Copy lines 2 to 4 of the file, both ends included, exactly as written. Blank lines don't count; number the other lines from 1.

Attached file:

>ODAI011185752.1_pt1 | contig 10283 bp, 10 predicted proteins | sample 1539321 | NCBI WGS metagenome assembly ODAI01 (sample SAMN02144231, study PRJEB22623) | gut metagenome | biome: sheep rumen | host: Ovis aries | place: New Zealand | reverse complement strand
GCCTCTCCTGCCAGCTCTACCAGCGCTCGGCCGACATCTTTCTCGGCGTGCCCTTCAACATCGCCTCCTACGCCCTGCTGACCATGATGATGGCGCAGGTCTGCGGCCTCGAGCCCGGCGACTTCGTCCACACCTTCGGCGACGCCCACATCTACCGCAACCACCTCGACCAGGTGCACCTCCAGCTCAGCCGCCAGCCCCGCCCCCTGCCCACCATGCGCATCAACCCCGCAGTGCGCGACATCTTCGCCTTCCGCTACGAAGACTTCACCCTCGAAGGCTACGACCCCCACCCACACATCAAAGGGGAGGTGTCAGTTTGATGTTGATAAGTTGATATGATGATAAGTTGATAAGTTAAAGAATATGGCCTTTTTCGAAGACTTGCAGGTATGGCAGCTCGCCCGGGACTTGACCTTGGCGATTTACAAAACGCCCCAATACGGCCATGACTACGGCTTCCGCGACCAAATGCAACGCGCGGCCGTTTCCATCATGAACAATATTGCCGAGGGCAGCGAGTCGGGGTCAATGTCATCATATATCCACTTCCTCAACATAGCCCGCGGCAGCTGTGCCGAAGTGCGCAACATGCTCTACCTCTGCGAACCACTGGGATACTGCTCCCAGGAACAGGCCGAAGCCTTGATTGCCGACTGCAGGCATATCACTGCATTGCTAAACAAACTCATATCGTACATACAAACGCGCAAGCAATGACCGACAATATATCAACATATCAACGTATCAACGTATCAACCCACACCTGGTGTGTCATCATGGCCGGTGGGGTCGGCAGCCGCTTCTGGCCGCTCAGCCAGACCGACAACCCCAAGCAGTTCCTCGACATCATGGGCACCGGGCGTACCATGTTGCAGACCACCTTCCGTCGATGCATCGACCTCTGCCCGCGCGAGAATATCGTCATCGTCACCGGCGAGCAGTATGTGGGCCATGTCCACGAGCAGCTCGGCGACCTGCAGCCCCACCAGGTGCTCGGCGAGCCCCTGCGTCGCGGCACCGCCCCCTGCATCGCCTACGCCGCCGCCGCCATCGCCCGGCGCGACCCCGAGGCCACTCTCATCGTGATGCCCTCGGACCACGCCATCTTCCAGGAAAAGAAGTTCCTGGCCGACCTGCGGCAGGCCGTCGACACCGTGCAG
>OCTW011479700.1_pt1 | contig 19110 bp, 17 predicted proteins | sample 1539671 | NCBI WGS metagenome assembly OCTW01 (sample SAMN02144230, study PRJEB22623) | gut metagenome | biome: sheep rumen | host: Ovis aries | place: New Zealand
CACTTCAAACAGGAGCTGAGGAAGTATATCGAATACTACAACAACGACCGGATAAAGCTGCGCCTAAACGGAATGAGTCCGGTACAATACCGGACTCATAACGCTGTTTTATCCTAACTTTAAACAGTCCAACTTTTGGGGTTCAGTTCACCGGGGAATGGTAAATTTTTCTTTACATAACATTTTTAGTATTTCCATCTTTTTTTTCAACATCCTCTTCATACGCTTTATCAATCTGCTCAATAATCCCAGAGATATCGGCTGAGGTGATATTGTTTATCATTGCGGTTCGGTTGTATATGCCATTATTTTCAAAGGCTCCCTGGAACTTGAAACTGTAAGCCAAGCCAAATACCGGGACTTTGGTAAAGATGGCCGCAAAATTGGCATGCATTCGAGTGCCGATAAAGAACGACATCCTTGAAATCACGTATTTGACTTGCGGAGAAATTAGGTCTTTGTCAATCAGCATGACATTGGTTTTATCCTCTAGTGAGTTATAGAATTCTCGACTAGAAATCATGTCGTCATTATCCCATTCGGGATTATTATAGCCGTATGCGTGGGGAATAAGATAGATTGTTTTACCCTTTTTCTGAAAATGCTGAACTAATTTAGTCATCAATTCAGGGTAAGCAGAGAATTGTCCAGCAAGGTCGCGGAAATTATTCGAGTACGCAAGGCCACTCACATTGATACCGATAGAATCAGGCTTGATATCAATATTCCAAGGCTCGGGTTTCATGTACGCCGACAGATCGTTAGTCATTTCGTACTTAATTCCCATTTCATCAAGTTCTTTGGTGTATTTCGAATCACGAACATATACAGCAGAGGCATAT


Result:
GCCTCTCCTGCCAGCTCTACCAGCGCTCGGCCGACATCTTTCTCGGCGTGCCCTTCAACATCGCCTCCTACGCCCTGCTGACCATGATGATGGCGCAGGTCTGCGGCCTCGAGCCCGGCGACTTCGTCCACACCTTCGGCGACGCCCACATCTACCGCAACCACCTCGACCAGGTGCACCTCCAGCTCAGCCGCCAGCCCCGCCCCCTGCCCACCATGCGCATCAACCCCGCAGTGCGCGACATCTTCGCCTTCCGCTACGAAGACTTCACCCTCGAAGGCTACGACCCCCACCCACACATCAAAGGGGAGGTGTCAGTTTGATGTTGATAAGTTGATATGATGATAAGTTGATAAGTTAAAGAATATGGCCTTTTTCGAAGACTTGCAGGTATGGCAGCTCGCCCGGGACTTGACCTTGGCGATTTACAAAACGCCCCAATACGGCCATGACTACGGCTTCCGCGACCAAATGCAACGCGCGGCCGTTTCCATCATGAACAATATTGCCGAGGGCAGCGAGTCGGGGTCAATGTCATCATATATCCACTTCCTCAACATAGCCCGCGGCAGCTGTGCCGAAGTGCGCAACATGCTCTACCTCTGCGAACCACTGGGATACTGCTCCCAGGAACAGGCCGAAGCCTTGATTGCCGACTGCAGGCATATCACTGCATTGCTAAACAAACTCATATCGTACATACAAACGCGCAAGCAATGACCGACAATATATCAACATATCAACGTATCAACGTATCAACCCACACCTGGTGTGTCATCATGGCCGGTGGGGTCGGCAGCCGCTTCTGGCCGCTCAGCCAGACCGACAACCCCAAGCAGTTCCTCGACATCATGGGCACCGGGCGTACCATGTTGCAGACCACCTTCCGTCGATGCATCGACCTCTGCCCGCGCGAGAATATCGTCATCGTCACCGGCGAGCAGTATGTGGGCCATGTCCACGAGCAGCTCGGCGACCTGCAGCCCCACCAGGTGCTCGGCGAGCCCCTGCGTCGCGGCACCGCCCCCTGCATCGCCTACGCCGCCGCCGCCATCGCCCGGCGCGACCCCGAGGCCACTCTCATCGTGATGCCCTCGGACCACGCCATCTTCCAGGAAAAGAAGTTCCTGGCCGACCTGCGGCAGGCCGTCGACACCGTGCAG
>OCTW011479700.1_pt1 | contig 19110 bp, 17 predicted proteins | sample 1539671 | NCBI WGS metagenome assembly OCTW01 (sample SAMN02144230, study PRJEB22623) | gut metagenome | biome: sheep rumen | host: Ovis aries | place: New Zealand
CACTTCAAACAGGAGCTGAGGAAGTATATCGAATACTACAACAACGACCGGATAAAGCTGCGCCTAAACGGAATGAGTCCGGTACAATACCGGACTCATAACGCTGTTTTATCCTAACTTTAAACAGTCCAACTTTTGGGGTTCAGTTCACCGGGGAATGGTAAATTTTTCTTTACATAACATTTTTAGTATTTCCATCTTTTTTTTCAACATCCTCTTCATACGCTTTATCAATCTGCTCAATAATCCCAGAGATATCGGCTGAGGTGATATTGTTTATCATTGCGGTTCGGTTGTATATGCCATTATTTTCAAAGGCTCCCTGGAACTTGAAACTGTAAGCCAAGCCAAATACCGGGACTTTGGTAAAGATGGCCGCAAAATTGGCATGCATTCGAGTGCCGATAAAGAACGACATCCTTGAAATCACGTATTTGACTTGCGGAGAAATTAGGTCTTTGTCAATCAGCATGACATTGGTTTTATCCTCTAGTGAGTTATAGAATTCTCGACTAGAAATCATGTCGTCATTATCCCATTCGGGATTATTATAGCCGTATGCGTGGGGAATAAGATAGATTGTTTTACCCTTTTTCTGAAAATGCTGAACTAATTTAGTCATCAATTCAGGGTAAGCAGAGAATTGTCCAGCAAGGTCGCGGAAATTATTCGAGTACGCAAGGCCACTCACATTGATACCGATAGAATCAGGCTTGATATCAATATTCCAAGGCTCGGGTTTCATGTACGCCGACAGATCGTTAGTCATTTCGTACTTAATTCCCATTTCATCAAGTTCTTTGGTGTATTTCGAATCACGAACATATACAGCAGAGGCATAT